Feminism Today


“I’m not like other girls.” “Stop being such a girl.” “Man up!” Why is it that even today, in the 21st century, women tend to hide their feminine traits in order to be taken seriously? Why is it that being “girly” is considered an insult?

For centuries now, men have enjoyed supremacy over women. The first evidences to support this supremacy in India were found in the manusmriti. Apart from dealing with topics related to conduct, virtues, duties, rights and laws; the controversial text had many inconsistent views on women. It goes so far and even prescribes the number of lashings to be meted out and the length of the stick with which it must be administered in case of misconduct by a women. The text preached that a woman must obey and worship her father, brothers, husband and son as “a woman must never seek to live independently” (Olivelle, 2005). It greatly influenced the structure and functioning of our society and its affects can be seen even today. Women’s rights in the British era were based off of the text and thus the manusmriti had a role in the regressive laws against women, some of which are followed to date. It is in this way that the manusmriti played a role in limiting the rights of women and their oppression.

Men have always been idolised and considered superior to women. In some societies, women are considered a burden even today. Empress Razia Sultana felt the need to hide her femininity in order to be taken seriously just because she wasn’t born of the correct sex. Despite her many achievements and commitment to her kingdom, she is known today mostly for her romantic affairs.  She assumed the title of “Sultan” which was given to male rulers and not “sultana” which was used for princesses. Her appointment to the throne saw a lot of resistance from the public including her immediate family in spite of her being a much more capable ruler compared to her brothers. She was trained in warfare and had good knowledge of administrative functions, but these were imparted to her in order for her to merely become a good queen to a king and not a ruler herself because everyone believed a woman could never be capable enough to rule a kingdom herself. Razia needed to constantly prove herself and the public was especially critical of her because of her sex. A woman becoming a ruler was an insult to the male rulers and she was killed in the conflicts that followed. In a bid to convince her kingdom that her sex was not a barrier in her abilities, she ended up hiding her feminine qualities.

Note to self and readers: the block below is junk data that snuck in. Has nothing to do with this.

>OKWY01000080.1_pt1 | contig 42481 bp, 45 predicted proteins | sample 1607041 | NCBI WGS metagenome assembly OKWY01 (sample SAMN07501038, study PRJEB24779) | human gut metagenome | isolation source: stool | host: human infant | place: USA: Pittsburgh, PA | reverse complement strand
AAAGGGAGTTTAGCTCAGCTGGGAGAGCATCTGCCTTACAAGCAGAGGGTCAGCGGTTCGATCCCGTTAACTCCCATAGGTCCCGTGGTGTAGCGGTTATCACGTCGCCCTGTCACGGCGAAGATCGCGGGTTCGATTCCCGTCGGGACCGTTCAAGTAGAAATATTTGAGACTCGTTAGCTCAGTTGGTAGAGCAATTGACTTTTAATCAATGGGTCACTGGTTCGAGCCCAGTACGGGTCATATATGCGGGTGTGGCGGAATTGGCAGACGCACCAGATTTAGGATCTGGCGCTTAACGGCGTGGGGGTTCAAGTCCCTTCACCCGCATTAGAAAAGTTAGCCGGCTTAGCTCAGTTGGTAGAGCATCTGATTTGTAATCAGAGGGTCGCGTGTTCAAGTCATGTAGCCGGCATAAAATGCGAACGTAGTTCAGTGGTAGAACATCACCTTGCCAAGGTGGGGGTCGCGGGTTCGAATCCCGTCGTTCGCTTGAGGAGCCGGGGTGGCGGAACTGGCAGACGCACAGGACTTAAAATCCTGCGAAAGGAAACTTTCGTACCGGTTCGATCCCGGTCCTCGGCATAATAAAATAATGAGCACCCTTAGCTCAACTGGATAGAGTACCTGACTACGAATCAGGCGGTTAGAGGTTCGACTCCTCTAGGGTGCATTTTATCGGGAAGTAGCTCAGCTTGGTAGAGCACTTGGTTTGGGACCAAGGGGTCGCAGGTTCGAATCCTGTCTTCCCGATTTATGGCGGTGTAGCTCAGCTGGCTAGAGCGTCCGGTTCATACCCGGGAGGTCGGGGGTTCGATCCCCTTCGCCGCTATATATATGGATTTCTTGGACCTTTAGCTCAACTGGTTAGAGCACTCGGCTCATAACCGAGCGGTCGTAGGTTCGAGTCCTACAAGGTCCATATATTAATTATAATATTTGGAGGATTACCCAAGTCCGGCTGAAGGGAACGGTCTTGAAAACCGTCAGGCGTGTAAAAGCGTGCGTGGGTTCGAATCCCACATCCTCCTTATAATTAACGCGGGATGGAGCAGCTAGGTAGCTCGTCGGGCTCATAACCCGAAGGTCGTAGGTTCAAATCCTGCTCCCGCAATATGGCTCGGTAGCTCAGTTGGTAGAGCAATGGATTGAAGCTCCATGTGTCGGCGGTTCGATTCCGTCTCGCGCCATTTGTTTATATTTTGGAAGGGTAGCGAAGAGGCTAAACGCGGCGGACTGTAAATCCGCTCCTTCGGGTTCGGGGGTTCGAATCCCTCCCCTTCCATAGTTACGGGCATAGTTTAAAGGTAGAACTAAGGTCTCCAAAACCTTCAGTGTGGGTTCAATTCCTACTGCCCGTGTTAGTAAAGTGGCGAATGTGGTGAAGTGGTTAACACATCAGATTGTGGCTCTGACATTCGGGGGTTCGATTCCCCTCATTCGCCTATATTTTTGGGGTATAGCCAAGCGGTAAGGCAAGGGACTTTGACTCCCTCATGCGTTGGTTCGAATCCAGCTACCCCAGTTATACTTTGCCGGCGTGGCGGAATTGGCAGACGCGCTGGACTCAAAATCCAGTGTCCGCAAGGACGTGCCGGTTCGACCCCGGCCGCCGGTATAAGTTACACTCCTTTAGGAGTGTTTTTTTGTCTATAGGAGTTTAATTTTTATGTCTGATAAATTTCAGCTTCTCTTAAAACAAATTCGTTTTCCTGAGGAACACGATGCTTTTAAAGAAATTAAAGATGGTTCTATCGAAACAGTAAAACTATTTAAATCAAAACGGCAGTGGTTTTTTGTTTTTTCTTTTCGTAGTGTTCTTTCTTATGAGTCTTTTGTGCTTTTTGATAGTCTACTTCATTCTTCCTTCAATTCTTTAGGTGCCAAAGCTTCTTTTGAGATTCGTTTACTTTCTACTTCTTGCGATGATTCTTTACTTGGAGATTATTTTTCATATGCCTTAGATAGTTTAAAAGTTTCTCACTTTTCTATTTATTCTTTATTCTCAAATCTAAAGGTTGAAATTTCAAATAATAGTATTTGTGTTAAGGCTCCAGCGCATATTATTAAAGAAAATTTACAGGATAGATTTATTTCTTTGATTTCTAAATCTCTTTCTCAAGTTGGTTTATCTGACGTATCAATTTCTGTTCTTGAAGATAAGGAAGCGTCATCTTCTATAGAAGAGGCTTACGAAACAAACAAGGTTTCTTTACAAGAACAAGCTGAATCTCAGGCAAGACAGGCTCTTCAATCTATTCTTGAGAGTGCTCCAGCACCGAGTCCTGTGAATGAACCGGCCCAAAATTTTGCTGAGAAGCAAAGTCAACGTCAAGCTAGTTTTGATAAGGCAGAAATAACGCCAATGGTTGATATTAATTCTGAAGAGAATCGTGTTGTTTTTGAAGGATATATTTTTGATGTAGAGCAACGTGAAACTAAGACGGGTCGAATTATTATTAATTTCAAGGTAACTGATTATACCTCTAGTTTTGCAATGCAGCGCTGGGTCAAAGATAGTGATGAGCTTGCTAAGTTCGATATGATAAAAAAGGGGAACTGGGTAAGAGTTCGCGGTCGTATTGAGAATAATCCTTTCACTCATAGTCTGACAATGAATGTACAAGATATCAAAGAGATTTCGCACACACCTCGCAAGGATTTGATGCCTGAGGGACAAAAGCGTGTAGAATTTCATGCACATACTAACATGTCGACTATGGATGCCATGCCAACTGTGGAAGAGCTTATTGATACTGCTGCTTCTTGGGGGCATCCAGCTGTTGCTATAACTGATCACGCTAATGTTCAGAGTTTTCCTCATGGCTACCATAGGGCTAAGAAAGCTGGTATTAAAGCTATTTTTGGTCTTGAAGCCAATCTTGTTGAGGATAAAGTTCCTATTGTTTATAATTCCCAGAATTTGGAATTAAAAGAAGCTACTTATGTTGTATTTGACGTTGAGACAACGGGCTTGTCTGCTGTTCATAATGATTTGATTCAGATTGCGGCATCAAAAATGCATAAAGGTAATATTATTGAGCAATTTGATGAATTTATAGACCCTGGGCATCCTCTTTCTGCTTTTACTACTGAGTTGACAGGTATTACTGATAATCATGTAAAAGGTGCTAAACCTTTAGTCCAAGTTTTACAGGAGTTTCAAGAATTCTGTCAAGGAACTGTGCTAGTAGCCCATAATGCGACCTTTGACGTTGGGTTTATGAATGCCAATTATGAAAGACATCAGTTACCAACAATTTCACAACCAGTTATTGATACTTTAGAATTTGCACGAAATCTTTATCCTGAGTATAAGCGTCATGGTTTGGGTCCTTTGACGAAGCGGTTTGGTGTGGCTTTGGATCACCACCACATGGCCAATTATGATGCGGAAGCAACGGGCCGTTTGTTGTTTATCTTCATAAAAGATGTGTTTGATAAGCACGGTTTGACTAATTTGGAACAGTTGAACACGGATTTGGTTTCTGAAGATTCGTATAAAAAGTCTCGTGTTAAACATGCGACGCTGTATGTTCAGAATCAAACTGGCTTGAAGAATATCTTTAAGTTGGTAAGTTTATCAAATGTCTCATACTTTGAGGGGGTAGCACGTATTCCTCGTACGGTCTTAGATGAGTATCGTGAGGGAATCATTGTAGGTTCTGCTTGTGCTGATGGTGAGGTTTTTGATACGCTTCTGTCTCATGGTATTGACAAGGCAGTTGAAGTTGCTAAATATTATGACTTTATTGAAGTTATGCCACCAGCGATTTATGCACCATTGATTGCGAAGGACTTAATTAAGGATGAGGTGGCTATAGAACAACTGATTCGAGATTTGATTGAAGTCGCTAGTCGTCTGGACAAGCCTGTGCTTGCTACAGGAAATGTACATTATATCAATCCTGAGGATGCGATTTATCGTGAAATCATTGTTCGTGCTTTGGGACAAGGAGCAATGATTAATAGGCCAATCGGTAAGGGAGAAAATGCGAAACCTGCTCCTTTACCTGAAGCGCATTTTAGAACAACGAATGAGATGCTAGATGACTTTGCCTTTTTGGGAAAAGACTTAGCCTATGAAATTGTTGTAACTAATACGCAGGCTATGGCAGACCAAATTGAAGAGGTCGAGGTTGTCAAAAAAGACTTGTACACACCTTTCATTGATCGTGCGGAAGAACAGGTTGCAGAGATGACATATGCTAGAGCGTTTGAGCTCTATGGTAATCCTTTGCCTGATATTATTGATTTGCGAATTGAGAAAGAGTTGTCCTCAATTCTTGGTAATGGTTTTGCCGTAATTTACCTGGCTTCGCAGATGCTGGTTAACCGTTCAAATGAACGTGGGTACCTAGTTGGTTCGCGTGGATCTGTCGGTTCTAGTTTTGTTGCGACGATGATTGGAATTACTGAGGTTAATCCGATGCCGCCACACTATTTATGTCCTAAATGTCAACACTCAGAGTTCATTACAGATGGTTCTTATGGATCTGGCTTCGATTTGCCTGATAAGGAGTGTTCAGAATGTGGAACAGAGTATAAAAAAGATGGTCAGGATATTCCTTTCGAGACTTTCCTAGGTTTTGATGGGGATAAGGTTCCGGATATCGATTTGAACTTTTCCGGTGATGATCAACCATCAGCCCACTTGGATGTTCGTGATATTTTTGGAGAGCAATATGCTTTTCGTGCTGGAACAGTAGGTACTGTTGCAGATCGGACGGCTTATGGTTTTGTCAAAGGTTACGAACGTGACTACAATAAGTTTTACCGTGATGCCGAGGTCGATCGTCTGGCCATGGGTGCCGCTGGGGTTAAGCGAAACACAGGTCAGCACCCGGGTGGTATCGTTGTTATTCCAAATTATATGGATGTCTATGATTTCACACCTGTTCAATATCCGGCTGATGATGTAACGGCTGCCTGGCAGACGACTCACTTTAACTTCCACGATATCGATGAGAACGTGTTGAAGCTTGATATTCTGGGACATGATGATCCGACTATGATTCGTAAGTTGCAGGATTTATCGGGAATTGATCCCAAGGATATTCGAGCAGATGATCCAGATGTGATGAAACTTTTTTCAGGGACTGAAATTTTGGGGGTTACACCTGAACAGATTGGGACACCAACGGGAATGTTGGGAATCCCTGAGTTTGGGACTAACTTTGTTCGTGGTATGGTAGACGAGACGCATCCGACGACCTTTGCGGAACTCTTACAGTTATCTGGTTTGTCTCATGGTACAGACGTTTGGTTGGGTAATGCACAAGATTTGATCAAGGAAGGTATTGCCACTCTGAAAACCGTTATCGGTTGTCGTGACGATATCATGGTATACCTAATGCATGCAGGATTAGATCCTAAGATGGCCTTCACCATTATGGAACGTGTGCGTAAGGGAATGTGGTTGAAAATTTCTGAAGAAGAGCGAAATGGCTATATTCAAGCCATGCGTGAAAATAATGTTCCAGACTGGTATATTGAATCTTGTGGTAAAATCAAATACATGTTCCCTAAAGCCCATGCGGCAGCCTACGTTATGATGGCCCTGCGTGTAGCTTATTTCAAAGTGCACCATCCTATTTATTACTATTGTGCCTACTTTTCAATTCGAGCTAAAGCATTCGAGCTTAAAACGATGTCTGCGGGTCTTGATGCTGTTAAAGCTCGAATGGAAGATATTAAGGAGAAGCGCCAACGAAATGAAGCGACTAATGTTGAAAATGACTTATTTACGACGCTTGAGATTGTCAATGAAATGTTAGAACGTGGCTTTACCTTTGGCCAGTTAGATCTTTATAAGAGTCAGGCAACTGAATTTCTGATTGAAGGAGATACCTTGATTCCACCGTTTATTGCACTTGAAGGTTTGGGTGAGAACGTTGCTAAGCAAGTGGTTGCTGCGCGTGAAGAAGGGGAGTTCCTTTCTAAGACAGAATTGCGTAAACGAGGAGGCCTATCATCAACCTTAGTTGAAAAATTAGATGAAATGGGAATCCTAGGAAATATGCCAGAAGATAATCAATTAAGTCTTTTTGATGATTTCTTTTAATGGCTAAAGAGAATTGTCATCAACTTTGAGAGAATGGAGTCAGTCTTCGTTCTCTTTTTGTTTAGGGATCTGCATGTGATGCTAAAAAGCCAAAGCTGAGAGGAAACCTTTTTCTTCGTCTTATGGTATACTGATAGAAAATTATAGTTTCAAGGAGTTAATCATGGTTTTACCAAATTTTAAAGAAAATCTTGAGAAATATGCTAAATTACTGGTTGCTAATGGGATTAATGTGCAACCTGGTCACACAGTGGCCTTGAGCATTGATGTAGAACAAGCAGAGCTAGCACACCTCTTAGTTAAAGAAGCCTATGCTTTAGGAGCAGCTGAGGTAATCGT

Men and society have been putting us down for so long. Texts like the manusmriti made us believe that we are the inferior sex and that men are to be worshipped by us. They made us believe that we were equivalent to mere ornaments; easily replaceable. That we are not capable of much without the men in our lives. That we consistently need to seek the protection of a man. That they are the ideal beings- strong, robust and tall. Lately, even women have started putting each other down and pitting us against each other. We subconsciously contribute to our own oppression. People like Razia Sultana and Joan of Arc, unknowingly put our sex down by hiding their femininity; showing that they themselves didn’t believe women were capable enough. By assuming male titles and dressing up in male attire, they gave in to the idea of male supremacy in a way. Only when we start accepting “you’re such a girl” as a compliment and take pride in it will phrases like “I’m not like the other girls” be heard lesser and replaced with “I am like the other girls.”


  1. Patrick Olivelle (2005), Manu’s Code of Law, Oxford University Press, ISBN 978-0195171464, pages 190-207, 746-809
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Mehak Neel is a Sociology and Journalism at FLAME University. Her undying love for travel is rooted in her curiosity to learn about various cultures. She considers the knowledge of current world affairs a vital asset and is often found passionately discussing the same. Her hobbies include football, athletics and painting.